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Cooke Hosts a Student Film Festival

The aroma of fresh popcorn combined with a gymnasium full of staff, students and parents was the proper setting for the 1stAnnual Student Film Festival at Cooke Elementary on Tuesday, May 7, 2019.  The idea of a film festival started as a class discussion with Talented and Gifted teacher Christine Szegda and her students.  After noticing how many students in her classes were interested in filmmaking or already making their own films, and wanting to give students a positive, risk-free way to share their work with a larger audience, the Cooke Student Film Festival was formed.

Twenty students in grades 3-5 participated in the film festival.  Some worked alone on their project while others worked in small groups. In addition to making their own films, students assisted in creating promotional materials, planning the premiere of the film festival and getting their peers to be actors in some of the films.  Many films were written, directed, and edited by students themselves. Several filmmakers were able to borrow equipment from EDtv or utilize district equipment and editing software to help complete and edit their films.  Students used recess, lunch and afterschool time to work on their films.

Filmmakers used a myriad of different resources to create their films.  Some used the one camera single-shot format, while others used stop motion animation to create their movies. Additionally, there were animated films and those made through Google Slides.  The stop motion animation procedure can be tedious but produces astonishing results.  The process requires the filmmaker to take a still photo of its subject. Then the object is moved slightly for each additional photo. Stop motion animation software is used to create a movie from the photographs.  Heroes Around Meby Tyler S. required Tyler to draw and photograph over 300 pictures for his 18-second film.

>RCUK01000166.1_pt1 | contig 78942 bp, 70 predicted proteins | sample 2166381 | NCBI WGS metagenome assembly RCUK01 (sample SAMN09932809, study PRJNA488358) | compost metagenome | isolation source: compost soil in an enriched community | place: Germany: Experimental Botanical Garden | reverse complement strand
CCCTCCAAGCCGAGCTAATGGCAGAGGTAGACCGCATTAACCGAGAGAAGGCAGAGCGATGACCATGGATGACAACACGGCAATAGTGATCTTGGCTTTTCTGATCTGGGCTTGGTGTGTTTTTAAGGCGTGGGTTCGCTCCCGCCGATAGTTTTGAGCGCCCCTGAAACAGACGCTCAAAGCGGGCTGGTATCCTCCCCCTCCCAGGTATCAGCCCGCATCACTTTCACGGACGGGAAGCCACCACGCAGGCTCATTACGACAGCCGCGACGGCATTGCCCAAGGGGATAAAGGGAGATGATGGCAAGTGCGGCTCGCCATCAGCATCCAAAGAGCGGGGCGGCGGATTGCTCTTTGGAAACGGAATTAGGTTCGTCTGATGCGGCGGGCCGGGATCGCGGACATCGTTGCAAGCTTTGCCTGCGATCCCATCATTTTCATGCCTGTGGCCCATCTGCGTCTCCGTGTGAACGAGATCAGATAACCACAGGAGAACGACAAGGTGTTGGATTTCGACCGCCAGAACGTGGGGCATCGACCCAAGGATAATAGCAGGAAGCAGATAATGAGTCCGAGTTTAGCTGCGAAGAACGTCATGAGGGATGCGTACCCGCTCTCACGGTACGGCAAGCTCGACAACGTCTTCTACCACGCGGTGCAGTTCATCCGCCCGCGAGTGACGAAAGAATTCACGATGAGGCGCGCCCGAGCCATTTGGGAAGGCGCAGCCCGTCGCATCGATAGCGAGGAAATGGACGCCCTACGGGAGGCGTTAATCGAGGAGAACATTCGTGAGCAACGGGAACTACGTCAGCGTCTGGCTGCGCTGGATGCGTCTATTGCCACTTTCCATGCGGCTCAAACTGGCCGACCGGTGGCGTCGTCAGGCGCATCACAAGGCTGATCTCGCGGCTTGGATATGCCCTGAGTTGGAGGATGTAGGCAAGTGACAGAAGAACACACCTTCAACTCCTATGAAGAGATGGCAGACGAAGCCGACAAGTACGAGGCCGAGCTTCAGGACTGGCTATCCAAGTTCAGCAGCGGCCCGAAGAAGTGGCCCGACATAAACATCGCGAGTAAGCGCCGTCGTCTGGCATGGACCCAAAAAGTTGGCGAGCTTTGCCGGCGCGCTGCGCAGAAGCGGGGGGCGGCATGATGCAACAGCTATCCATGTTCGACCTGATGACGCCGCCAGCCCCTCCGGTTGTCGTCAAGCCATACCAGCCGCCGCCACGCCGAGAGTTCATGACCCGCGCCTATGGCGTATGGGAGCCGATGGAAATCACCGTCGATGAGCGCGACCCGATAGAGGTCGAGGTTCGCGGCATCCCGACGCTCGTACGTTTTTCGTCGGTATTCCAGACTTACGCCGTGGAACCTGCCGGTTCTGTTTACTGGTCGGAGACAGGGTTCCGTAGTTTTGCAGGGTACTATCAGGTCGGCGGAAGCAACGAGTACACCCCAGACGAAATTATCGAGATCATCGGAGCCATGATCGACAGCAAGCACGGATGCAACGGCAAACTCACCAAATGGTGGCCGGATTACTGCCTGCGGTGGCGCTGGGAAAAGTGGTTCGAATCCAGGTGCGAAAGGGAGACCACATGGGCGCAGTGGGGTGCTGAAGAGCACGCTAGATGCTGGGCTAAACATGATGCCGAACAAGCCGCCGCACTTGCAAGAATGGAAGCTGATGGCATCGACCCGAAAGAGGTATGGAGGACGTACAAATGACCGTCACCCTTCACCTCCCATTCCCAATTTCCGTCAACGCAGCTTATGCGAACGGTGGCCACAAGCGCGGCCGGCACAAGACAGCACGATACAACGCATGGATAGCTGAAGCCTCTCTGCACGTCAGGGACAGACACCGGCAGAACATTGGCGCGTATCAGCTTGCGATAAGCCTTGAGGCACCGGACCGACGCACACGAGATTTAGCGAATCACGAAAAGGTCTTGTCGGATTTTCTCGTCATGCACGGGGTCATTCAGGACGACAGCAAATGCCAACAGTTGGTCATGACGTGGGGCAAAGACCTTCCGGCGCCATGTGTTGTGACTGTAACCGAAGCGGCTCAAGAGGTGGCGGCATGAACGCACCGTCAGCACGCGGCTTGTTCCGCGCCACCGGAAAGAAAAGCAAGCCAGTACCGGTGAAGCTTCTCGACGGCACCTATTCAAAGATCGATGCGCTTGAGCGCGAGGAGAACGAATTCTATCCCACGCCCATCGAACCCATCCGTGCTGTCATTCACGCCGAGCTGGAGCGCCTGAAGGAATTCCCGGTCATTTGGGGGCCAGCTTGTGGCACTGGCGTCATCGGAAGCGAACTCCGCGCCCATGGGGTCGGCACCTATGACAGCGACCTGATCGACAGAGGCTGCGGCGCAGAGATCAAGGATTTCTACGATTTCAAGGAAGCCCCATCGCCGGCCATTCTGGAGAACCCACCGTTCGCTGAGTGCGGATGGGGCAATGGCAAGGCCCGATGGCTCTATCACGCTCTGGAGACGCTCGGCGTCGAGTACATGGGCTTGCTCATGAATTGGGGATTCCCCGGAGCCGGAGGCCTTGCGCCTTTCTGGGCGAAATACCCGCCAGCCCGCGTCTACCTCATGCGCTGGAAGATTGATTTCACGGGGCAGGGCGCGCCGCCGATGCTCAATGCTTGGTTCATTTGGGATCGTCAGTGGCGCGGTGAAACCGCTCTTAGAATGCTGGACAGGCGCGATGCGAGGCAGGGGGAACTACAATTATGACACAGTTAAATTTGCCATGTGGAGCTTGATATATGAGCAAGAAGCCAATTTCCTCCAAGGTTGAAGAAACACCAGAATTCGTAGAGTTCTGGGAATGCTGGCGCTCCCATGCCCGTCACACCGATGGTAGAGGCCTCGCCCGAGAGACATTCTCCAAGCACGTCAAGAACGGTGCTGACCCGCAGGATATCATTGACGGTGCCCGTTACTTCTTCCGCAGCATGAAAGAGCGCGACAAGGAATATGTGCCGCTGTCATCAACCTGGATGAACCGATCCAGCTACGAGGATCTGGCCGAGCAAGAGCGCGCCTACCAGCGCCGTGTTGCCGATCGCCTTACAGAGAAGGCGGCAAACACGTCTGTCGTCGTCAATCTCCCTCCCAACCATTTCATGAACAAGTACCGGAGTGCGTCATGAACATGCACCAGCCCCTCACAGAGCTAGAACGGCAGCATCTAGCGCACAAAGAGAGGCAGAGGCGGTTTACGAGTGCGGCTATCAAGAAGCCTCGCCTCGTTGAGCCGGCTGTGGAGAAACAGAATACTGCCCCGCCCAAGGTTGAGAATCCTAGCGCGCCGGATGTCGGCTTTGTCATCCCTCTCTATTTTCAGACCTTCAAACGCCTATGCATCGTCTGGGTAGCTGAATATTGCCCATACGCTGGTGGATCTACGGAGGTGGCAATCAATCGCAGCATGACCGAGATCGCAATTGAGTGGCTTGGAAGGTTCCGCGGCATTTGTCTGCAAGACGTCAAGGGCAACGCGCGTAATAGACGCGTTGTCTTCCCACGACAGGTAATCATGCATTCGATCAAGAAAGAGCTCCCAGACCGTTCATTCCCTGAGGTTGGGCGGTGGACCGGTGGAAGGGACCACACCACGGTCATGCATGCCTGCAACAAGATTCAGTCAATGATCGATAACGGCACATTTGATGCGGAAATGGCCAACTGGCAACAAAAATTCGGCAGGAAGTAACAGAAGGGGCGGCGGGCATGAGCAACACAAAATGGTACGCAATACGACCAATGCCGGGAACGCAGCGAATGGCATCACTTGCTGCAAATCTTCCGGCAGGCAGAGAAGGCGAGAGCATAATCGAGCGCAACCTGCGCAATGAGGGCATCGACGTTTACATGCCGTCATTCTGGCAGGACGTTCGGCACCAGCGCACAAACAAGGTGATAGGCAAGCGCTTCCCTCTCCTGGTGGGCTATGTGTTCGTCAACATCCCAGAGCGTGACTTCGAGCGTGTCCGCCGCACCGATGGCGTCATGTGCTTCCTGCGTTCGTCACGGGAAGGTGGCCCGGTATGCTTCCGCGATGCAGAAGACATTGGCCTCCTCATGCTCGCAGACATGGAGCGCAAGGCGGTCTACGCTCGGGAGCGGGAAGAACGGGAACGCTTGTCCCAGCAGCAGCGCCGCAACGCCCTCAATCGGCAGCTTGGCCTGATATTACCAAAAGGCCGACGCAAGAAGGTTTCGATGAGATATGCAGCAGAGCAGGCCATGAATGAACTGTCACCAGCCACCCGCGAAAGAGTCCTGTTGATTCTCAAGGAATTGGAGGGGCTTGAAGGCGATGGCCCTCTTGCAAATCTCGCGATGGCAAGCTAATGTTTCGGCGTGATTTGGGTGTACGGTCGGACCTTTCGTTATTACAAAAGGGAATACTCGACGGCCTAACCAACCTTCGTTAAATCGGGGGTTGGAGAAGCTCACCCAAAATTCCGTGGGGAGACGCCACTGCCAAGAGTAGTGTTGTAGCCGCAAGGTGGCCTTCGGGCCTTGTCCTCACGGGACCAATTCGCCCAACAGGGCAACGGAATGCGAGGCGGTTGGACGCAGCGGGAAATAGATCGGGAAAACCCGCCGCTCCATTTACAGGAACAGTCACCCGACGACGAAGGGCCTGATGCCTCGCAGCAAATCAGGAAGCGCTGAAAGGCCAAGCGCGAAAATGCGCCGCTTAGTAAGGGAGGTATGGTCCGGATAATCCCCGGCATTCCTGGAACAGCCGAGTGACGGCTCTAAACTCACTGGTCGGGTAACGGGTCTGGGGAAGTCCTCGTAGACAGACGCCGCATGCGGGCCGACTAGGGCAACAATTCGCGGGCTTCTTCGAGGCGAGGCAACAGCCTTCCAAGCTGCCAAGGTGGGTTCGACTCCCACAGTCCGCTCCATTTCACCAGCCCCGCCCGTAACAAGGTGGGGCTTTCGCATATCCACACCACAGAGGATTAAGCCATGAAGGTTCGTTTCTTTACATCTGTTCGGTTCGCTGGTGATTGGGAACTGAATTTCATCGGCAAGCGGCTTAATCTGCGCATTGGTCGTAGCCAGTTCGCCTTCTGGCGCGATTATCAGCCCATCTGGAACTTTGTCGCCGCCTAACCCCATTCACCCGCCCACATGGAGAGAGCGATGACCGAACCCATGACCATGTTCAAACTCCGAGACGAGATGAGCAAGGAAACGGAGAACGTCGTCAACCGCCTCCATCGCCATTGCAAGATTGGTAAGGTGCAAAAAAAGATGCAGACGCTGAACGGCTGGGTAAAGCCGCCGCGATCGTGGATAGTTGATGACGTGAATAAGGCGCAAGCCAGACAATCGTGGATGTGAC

Filmmaker Mia C. created a full cooking tutorial complete with a family recipe, interviews and some delicious results for her film entry.  Other films discussed heroes, policeman & policewoman, the chase for popularity through social media and Longwood Gardens.  Cooper O. spent more than 2 months creating his short film, A Space Oddity. Through the use of an iPhone, Copper needed more than 500 photos to complete his film.  “I was amazed at how long it takes just to complete a few seconds of film,” stated Cooper O.  

Boris H. submitted several films to the festival. He employs the Stop Motion app which is available on cellular phones.  Boris has created videos for the PTA and in class through the school year. 


“I really believe that people have a sense of who they are and what they want to do at a young age. I take students seriously when they tell me they have a passion for something, “stated Szegda, “I look for ways to help them cultivate and share their passions. Filmmaking is a wonderful thing to teach and foster at the elementary level.”